David Korang: Why I Enjoy Working for PeacePlayers

PPI's Technical Assistance Intern, David Korang

PPI’s Technical Assistance Intern, David Korang

Hello PeacePlayers! My is David Korang and I am the new Technical Assistant Intern here from Liberty University. I will be graduating in May with a bachelors in Sports Management and hope to begin a career in basketball operations after spending the summer overseas as a sports missionary.

This is a pivotal moment in the civil relations of the United States. The deaths and legal proceedings to end the year have led to protest, riots, and encouraged mistrust between the black community and law enforcement. From Ferguson, Missouri, to New York City, to Berkeley, California, a number of demonstrations have taken place in solidarity of those who have lost their lives and to evoke legal, social, and cultural reform.

America has unmistakably taken great strides to end racism and is often considered a beacon of equality around the world. In comparison to the social climate of 1860s, and 1960s, peace has been achieved but the reality is there is still work to be done. There are still racial differences and prejudices that shape our lives that need to openly be addressed if this country is to move forward. There are still instances where the color of my skin is a hazard to my health or at least influences my credibility regardless of my knowledge, experience, or merit pertaining to the situation.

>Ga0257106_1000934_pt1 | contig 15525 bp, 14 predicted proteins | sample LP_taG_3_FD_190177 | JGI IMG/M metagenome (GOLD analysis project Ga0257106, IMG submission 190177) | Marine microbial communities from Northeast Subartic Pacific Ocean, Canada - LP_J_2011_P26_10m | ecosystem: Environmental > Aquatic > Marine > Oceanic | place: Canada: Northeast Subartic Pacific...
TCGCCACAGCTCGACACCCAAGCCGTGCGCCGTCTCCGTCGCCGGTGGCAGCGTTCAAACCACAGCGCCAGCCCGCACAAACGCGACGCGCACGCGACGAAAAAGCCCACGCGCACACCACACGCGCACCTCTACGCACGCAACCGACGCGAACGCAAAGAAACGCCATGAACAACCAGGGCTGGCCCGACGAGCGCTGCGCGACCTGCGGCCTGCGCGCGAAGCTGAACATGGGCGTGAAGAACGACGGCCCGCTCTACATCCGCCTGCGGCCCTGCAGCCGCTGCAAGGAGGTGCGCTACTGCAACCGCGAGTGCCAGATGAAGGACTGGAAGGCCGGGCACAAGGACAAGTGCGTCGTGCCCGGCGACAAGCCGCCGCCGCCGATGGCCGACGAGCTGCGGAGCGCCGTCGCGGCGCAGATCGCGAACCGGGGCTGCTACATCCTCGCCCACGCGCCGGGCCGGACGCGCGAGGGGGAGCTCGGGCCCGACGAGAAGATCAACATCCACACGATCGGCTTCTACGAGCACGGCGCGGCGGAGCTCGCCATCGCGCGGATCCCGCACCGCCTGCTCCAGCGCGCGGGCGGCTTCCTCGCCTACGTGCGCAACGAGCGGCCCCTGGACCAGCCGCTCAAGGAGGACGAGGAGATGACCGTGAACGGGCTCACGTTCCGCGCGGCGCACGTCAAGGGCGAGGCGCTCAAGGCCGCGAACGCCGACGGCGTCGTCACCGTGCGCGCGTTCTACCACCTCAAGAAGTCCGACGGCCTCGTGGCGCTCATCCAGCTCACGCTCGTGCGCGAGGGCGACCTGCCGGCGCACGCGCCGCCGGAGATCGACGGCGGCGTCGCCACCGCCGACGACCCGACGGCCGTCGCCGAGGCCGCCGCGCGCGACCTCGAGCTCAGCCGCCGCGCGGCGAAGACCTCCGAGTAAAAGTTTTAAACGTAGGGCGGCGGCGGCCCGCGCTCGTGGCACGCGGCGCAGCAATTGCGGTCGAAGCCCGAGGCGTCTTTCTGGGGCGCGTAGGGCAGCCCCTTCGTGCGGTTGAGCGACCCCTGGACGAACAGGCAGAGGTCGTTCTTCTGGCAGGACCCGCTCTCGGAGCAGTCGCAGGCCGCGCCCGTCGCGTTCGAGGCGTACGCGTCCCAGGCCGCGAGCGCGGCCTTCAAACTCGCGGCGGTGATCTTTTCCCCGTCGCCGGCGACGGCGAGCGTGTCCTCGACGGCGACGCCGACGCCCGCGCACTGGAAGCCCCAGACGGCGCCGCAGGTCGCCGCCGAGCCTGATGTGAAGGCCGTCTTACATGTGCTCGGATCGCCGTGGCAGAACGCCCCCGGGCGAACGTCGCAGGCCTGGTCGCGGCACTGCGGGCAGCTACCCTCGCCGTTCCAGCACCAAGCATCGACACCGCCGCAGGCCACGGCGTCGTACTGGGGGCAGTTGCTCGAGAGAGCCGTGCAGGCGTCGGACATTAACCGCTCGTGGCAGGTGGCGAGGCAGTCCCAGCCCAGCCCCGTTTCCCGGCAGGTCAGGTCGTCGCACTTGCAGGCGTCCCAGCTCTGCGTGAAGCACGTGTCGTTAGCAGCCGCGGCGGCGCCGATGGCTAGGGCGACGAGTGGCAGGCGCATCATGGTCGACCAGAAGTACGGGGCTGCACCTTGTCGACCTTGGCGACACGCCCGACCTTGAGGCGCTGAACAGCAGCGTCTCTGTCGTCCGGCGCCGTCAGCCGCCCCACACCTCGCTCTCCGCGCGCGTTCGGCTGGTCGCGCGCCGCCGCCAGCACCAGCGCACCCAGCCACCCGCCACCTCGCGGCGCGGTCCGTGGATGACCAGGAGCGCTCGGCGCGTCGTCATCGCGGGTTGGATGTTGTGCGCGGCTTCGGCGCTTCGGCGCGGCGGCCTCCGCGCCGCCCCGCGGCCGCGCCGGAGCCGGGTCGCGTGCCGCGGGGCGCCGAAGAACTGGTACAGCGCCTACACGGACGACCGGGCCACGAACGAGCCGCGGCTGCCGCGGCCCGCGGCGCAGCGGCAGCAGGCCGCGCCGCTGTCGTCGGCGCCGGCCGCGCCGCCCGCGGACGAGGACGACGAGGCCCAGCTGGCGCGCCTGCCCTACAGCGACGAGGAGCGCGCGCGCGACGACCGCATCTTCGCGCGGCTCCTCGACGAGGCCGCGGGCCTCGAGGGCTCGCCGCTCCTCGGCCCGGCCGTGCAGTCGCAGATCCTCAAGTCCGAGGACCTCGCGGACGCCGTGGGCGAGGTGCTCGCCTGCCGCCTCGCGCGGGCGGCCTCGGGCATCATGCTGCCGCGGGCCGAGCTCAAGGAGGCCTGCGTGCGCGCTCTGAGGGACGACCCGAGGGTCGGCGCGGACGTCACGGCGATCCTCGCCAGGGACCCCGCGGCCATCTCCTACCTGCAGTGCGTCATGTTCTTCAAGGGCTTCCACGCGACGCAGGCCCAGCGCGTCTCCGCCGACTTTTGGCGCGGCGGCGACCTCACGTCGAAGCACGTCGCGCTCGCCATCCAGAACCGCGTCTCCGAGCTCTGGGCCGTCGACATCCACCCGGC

“You never really understand a person until you consider things from his point of view.” To Kill a Mockingbird, 1960

It is important for us as a nation to open the lines of communication and listen to the experiences of both sides. Too often it seems we are quick to speak but slow to hear from those who may oppose our views and opinions. This is a time when America can begin to bridge racial divides again. Only after listening can we begin to understand and empathize with one another, then develop ways to resolve these issues and move forward as a nation.

Seeing people come together to end conflict is the reason why I enjoy working for PeacePlayers. I know the work we do will help others see past prejudices and other preconceived notions to reconcile relations for peace. We have the privilege to help youth around the world look past racial, ethnical, and religious differences to accomplish a goal on the court, which in return creates off the court trust, respect, and camaraderie. I am honored to be working with PeacePlayers International, and I hope to use the knowledge and approaches we use around the world to help my community grow closer right here in the states.


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